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    The True Story of the 3 Little Pigs (Hardback) By (author) Jon Scieszka, Illustrated by Lane Smith

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    DescriptionA spoof on the three little pigs story, this time told from the wolf's point of view. Lane Smith also illustrated Hallowe'en ABC which was one of "The New York Times" Best Illustrated Books of the Year.


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  • Full bibliographic data for The True Story of the 3 Little Pigs

    Title
    The True Story of the 3 Little Pigs
    Authors and contributors
    By (author) Jon Scieszka, Illustrated by Lane Smith
    Physical properties
    Format: Hardback
    Number of pages: 32
    Width: 224 mm
    Height: 267 mm
    Thickness: 10 mm
    Weight: 249 g
    Language
    English
    ISBN
    ISBN 13: 9780670827596
    ISBN 10: 0670827592
    Classifications

    BIC E4L: EY, PIB
    Nielsen BookScan Product Class 3: Y1.3
    BIC subject category V2: YBC, YFB
    DC20: 813.54
    LC subject heading:
    Warengruppen-Systematik des deutschen Buchhandels: 12000
    LC subject heading:
    Libri: I-CI
    LC subject heading:
    B&T Merchandise Category: JUV
    B&T Book Type: JF
    DC22: E
    Ingram Subject Code: CI
    B&T Modifier: Subject Development: 84
    B&T General Subject: 213
    BISAC V2.8: JUV002200
    LC subject heading: ,
    BISAC V2.8: JUV002090
    LC subject heading: , ,
    BISAC V2.8: JUV002250
    LC classification: PZ7.S41267
    BISAC V2.8: JUV012030
    LC classification: PZ7.S41267 TR 1989
    Thema V1.0: YFB, YBC
    BIC E4L: EP
    Edition
    New edition
    Edition statement
    New edition
    Illustrations note
    colour illustrations
    Publisher
    Penguin Books Ltd
    Imprint name
    VIKING CHILDREN'S BOOKS
    Publication date
    26 October 1989
    Publication City/Country
    London
    Author Information
    Multiple award-winning author Jon Scieszka grew up in Flint, Michigan, the second oldest and the nicest of six boys. Jon went to school at Culver Military Academy in Indiana where he was a Lieutenant; Albion College in Michigan where he studied to be a doctor; and Columbia University in New York, where he received an M.F.A. in fiction. He taught elementary school in New York for ten years in a variety of positions. He is the author of many books for children including the New York Times Best Illustrated Book The Stinky Cheese Man and Other Fairly Stupid Tales (illustrated by Lane Smith), the Caldecott Honor book The True Story of the Three Little Pigs (illustrated by Lane Smith), and Math Curse (illustrated by Lane Smith). In addition to his work as an author, Jon also runs a web-based literacy program called "Guys Read" that is designed to encourage boys, particularly reluctant readers, to get involved with books. In 2008, Jon was named the country's first National Ambassador for Young People's Literature, a joint effort of the Library of Congress and the Children's Book Council. During his two-year role as Ambassador, he acted as a spokesperson for children's literature, speaking to groups of parents, teachers, and children to encourage the importance of reading. You can visit Jon online at www.jsworldwide.com.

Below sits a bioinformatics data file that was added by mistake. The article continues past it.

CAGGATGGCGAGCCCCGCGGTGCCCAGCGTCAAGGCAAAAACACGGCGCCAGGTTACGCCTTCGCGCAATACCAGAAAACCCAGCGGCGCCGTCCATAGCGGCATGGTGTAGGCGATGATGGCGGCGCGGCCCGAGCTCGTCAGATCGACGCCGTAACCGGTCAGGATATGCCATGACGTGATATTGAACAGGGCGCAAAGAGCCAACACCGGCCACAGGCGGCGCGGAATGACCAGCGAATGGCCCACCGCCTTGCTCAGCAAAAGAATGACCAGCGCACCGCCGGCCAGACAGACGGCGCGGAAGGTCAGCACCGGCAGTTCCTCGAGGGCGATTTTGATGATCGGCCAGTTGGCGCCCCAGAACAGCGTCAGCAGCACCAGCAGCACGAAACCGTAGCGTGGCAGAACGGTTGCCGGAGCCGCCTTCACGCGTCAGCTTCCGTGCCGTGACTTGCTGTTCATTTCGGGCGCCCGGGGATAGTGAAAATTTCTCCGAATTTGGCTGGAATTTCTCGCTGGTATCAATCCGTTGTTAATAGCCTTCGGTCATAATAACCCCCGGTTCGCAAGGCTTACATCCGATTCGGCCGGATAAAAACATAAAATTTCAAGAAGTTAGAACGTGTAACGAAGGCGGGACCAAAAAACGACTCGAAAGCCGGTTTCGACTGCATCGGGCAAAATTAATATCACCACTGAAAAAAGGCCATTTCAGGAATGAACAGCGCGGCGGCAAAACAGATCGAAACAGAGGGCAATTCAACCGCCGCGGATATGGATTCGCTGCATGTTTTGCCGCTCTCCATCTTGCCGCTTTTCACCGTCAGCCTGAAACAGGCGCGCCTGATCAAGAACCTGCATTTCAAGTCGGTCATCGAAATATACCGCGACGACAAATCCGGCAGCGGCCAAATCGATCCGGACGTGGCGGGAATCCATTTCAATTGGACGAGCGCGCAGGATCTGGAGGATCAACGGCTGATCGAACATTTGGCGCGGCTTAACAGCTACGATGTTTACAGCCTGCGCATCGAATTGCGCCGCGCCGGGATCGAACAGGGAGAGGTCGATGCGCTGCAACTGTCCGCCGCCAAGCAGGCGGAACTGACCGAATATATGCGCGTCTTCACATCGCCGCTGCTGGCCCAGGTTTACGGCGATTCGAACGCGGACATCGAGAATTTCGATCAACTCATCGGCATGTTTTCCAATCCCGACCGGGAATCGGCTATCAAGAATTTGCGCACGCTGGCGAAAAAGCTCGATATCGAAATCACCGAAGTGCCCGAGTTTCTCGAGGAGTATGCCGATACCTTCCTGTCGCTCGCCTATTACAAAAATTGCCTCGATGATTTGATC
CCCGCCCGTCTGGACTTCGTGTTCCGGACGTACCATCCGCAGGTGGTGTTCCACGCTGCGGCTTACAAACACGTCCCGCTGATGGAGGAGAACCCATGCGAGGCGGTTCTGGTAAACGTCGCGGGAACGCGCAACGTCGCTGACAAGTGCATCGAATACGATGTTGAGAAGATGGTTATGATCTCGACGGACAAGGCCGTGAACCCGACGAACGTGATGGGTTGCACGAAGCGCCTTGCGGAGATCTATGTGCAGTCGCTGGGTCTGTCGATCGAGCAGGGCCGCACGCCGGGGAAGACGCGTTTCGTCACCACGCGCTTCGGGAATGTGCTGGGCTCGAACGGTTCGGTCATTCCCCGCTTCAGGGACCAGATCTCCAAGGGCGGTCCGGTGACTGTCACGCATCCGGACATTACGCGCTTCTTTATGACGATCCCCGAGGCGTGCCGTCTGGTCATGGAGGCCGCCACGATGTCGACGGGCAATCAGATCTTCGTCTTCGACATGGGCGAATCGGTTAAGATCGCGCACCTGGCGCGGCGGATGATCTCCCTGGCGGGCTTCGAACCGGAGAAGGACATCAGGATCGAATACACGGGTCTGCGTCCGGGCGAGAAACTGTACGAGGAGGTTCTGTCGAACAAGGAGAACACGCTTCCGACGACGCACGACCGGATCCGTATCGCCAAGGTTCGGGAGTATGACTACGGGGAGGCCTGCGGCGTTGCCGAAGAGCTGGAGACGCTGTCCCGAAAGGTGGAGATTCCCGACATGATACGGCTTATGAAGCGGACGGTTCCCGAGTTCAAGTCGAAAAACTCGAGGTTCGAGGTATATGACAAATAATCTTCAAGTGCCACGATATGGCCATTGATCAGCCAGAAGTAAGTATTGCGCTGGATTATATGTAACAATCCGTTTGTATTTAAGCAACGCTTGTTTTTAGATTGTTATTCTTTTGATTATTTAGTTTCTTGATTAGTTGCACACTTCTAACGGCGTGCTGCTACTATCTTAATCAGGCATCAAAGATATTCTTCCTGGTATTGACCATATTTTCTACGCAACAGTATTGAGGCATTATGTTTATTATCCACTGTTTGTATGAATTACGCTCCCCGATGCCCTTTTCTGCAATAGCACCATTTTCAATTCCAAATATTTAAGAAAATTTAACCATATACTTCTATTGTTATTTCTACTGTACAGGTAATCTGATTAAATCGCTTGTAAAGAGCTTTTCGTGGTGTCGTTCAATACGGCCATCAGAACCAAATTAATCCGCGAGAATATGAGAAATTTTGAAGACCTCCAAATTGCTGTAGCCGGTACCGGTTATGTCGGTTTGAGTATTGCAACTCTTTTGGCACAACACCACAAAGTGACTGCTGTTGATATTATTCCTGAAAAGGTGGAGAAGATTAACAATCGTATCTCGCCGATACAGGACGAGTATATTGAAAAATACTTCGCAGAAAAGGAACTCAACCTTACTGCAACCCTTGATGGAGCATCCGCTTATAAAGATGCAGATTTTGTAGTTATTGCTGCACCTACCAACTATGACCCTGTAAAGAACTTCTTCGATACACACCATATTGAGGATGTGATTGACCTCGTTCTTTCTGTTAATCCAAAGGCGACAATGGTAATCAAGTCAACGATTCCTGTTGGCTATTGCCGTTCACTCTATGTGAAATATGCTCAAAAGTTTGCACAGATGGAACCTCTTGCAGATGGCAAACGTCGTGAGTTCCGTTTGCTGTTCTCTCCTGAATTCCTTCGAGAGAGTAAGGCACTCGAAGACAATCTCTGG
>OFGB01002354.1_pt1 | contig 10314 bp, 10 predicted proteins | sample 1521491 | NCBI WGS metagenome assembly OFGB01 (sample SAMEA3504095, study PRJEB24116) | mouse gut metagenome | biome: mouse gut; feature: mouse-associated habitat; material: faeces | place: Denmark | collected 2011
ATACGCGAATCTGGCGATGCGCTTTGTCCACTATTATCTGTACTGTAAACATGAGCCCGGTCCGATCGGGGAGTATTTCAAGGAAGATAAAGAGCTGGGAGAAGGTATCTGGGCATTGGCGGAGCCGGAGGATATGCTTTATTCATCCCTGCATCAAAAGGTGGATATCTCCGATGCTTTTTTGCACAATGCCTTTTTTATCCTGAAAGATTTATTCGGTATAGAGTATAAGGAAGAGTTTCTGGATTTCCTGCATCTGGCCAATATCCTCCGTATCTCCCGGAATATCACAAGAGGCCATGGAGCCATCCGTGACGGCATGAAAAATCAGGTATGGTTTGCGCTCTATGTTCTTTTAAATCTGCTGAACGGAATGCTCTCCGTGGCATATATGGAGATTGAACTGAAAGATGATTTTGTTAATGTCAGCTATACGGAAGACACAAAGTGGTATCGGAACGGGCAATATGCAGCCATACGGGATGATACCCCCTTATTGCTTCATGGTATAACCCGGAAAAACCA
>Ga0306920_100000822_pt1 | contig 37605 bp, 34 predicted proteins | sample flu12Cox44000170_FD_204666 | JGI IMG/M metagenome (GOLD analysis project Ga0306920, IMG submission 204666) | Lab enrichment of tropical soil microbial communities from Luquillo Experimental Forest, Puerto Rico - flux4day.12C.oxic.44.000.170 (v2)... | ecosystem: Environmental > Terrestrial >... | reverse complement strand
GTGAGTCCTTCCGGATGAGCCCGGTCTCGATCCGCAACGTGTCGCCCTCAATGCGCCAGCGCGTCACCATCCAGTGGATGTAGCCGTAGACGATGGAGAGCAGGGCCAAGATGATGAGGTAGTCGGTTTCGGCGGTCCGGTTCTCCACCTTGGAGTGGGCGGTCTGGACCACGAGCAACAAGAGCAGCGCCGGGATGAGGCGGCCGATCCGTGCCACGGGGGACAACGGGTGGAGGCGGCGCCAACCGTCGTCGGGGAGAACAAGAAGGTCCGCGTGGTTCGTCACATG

Review text
    One of life's more important lessons is that a second view of the same events may yield a story that is entirely different from another but equally "true." As Alexander Wolf tells his story, he was innocently trying to borrow a cup of sugar from a little pig when he sneezed so hard that the pig's obviously inadequate straw house fell down and killed him, so - rather than let all that good ham go to waste - the wolf ate him. But when the third little pig, safe in his brick house, not only refused to discuss loaning sugar but was rude about the wolf's Granny, the wolf tried to force the door, the pig called the cops, and the wolf was jailed - complaining that reporters blew the story all out of proportion and that he was framed. Scieszka carries off this revision with suitably mordant humor, ably reflected in Smith's dark, elegantly sophisticated illustrations. Not for little children, but middle grades and up should be entertained while taking the point about the unreliability of witnesses. (Kirkus Reviews)